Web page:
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WB revised Malaysia’s GDP growth forecast upwards for this year to 5.2% from 4.9% in June.
WB revised Malaysia’s GDP growth forecast upwards for this year to 5.2% from 4.9% in June.

WB Forecasts E. Asia Growth But Warns of Rising Risks

East Asia’s crucial position in global shipping and manufacturing supply chains means flaring tensions could disrupt trade flows and economic activity

WB Forecasts E. Asia Growth But Warns of Rising Risks

The World Bank raised its growth forecast for the developing economies of East Asia and the Pacific on Wednesday but warned that risks included rising protectionism and escalating tensions over North Korea.
In an update to its annual economic outlook, the bank forecast economic growth of 6.4% for the region this year, then easing to 6.2% in 2018m ABCNews reported.
The World Bank said it tweaked its forecasts to reflect stronger than expected growth this year in China—Asia's biggest economy—before a gradual slowdown next year.
In its previous forecast in April, the Washington-based lender projected a 6.2% expansion in 2017 and 6.1% for 2018. The report covers 15 countries including China, Thailand, Vietnam, Malaysia and the Philippines.
While the outlook is broadly positive, the bank said growing protectionism could chill world trade, citing proposals for changes to the North American Free Trade Agreement that would restrict or discourage imports and increasing uncertainty about access to the British market as Brexit talks get underway.
Furthermore, "geopolitical tensions in the region are rising and could escalate into armed conflict," the report said, referring to United Nations sanctions on North Korea in response to its nuclear and missile tests. Some world powers are urging even tougher measures, including possible military action, to stop Pyongyang from developing its nuclear capabilities, it said.
"Escalation of these disputes could have serious economic consequences," the World Bank said.
East Asia's crucial position in global shipping and manufacturing supply chains means flaring tensions could disrupt trade flows and economic activity, it said, adding that the tendency for global investors to pull their money during political crises could pressure exchange rates and raise world interest rates. Commodity prices could also spike because of worries about supply disruptions, the report said.

Rise and Fall
The World Bank raised its forecast for China's GDP growth in 2017 to 6.7% and 6.2% in 2018, from a previous forecast of 6.4% and 6.2% respectively.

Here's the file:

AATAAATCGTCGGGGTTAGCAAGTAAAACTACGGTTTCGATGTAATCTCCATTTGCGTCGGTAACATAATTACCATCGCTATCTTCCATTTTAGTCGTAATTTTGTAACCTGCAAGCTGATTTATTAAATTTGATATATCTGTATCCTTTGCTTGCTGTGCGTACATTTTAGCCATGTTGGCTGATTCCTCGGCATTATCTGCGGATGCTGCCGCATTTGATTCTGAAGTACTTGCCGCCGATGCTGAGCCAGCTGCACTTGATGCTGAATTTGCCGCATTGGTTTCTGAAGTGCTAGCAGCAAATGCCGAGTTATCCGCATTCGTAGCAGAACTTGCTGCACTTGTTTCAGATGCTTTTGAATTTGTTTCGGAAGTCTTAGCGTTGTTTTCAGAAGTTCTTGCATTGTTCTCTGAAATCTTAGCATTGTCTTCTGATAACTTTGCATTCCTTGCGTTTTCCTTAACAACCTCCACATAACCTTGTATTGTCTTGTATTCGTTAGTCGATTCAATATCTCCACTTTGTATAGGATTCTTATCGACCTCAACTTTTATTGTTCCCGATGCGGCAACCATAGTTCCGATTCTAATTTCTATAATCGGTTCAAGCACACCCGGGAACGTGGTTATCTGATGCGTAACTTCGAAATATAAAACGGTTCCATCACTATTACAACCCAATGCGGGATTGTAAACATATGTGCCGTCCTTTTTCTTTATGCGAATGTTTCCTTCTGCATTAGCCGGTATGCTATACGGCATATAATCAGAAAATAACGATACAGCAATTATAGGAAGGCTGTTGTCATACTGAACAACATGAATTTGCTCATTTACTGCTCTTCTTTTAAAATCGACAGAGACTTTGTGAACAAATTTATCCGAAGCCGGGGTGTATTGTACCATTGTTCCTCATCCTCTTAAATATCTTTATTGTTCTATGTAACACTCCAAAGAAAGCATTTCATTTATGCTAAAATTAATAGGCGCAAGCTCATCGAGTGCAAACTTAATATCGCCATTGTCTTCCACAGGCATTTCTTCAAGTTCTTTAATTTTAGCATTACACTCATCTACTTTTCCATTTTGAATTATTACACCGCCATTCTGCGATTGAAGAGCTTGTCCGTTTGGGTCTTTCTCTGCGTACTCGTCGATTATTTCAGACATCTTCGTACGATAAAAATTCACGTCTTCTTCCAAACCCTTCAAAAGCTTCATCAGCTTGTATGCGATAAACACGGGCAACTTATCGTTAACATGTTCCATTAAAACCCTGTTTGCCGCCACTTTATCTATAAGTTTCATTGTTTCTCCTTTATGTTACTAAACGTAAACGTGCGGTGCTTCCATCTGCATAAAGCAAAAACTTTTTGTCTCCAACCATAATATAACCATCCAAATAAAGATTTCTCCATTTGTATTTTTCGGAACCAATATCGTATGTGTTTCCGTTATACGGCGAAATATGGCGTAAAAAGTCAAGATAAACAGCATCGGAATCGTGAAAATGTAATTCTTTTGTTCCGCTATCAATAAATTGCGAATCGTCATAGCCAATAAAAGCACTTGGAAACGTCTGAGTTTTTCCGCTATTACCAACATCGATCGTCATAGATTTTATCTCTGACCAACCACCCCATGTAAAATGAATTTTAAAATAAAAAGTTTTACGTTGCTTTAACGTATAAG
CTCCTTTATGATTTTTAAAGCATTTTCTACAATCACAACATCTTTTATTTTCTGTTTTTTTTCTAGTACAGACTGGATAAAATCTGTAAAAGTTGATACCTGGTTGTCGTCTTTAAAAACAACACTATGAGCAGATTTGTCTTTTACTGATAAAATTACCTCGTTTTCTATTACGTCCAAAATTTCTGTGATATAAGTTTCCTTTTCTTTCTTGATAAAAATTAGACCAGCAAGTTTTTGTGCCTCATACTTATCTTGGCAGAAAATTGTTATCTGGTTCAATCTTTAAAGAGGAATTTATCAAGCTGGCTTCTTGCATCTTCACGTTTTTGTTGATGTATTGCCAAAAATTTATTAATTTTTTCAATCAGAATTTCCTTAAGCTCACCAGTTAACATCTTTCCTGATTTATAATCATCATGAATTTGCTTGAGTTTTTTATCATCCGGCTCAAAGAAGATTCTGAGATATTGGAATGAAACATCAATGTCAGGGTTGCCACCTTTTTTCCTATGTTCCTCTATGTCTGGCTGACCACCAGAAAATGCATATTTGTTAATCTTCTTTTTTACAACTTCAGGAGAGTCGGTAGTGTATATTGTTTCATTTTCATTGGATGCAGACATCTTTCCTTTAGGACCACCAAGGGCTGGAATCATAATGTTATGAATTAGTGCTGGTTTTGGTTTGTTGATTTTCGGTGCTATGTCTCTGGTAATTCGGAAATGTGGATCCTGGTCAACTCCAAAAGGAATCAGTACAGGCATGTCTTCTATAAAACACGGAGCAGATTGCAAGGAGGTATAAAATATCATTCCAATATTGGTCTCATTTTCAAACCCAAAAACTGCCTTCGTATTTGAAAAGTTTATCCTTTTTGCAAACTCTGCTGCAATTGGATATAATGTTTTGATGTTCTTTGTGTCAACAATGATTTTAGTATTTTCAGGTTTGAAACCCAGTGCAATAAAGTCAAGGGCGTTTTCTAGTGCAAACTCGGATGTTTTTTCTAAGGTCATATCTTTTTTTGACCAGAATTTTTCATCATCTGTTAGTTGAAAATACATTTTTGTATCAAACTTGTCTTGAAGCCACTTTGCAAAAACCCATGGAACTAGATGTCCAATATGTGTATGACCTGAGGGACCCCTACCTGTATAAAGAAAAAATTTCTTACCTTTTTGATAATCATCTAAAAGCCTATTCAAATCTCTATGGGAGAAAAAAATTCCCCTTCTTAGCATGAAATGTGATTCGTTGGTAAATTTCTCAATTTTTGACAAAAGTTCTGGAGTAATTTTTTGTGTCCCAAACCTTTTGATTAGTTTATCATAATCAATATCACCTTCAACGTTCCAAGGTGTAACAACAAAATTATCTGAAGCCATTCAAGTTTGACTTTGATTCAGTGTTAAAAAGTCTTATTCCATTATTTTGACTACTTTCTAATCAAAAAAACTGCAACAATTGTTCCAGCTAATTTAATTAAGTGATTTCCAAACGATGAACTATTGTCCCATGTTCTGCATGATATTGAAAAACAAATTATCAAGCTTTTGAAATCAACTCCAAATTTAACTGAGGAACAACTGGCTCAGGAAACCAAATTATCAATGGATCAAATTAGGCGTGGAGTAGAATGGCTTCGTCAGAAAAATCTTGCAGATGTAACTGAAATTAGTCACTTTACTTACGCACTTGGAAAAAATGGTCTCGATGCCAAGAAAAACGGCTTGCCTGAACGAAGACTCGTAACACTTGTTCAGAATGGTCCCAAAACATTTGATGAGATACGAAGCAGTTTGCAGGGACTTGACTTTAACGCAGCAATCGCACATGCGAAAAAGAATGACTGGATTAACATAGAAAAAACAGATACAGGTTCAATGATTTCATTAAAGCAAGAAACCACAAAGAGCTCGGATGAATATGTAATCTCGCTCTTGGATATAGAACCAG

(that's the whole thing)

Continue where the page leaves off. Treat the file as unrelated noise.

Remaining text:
China's economic growth is projected to moderate in 2018-2019 as the economy rebalances away from investment and external demand towards domestic consumption, the bank said.
According to the report, China's economic growth is projected to stabilize in 2018-2019 as the economy rebalances and moves away from investment and external demand towards domestic consumption.
The WB added that Malaysia's growth is gaining a lift from higher investment and a recovery in global trade, while Thailand's growth forecasts have been revised higher due to a stronger recovery in exports and tourism.
The World Bank cut growth forecasts for several countries in Southeast Asia including Myanmar and the Philippines, while raising forecasts for Malaysia and Thailand, Reuters reported.
WB revised Malaysia's gross domestic product growth forecast upwards for this year to 5.2% from 4.9% in June, on the back of a much stronger-than-expected actual growth of 5.7% in the first half of 2017.
"Businesses in Myanmar appear to have delayed investments as they wait for the government's economic agenda to become clearer," said the bank.
It cut Myanmar's growth forecasts by 0.5 percentage points for both 2017 and 2018, to 6.4% and 6.7%, respectively. "These projections do not factor in any longer-term impact of the ongoing insecurity in Rakhine State, which if it persists could have significant adverse effects by slowing foreign investment."
More than half a million Rohingya have fled from a Myanmar military crackdown in Rakhine State launched in late August that has been denounced by the United Nations as "ethnic cleansing".
In the Philippines, a delay in a planned government infrastructure program has softened the economic growth prospects, the World Bank said.
“In 2017, the Philippines economy is projected to expand at a slightly slower pace than 2016, at 6.6%. The delay in the anticipated push of the planned government infrastructure program has been contributing to the moderation of fixed capital formation growth, softening the growth prospect for the year,” the WB said.
For 2018, the WB’s GDP growth projection was reduced to 6.7% from 6.9% previously, below President Rodrigo Duterte administration’s 7-8% yearly growth target from 2018 to 2022.
In 2019, the WB expects Philippine economic expansion of 6.7%, a pace also slower than the government target.
However, the World Bank cautioned that its generally positive outlook was subject to significant downside risks, warning that "continued uncertainty about economic policies in some advanced economies and the escalation of geopolitical tensions could jeopardize growth prospects”.

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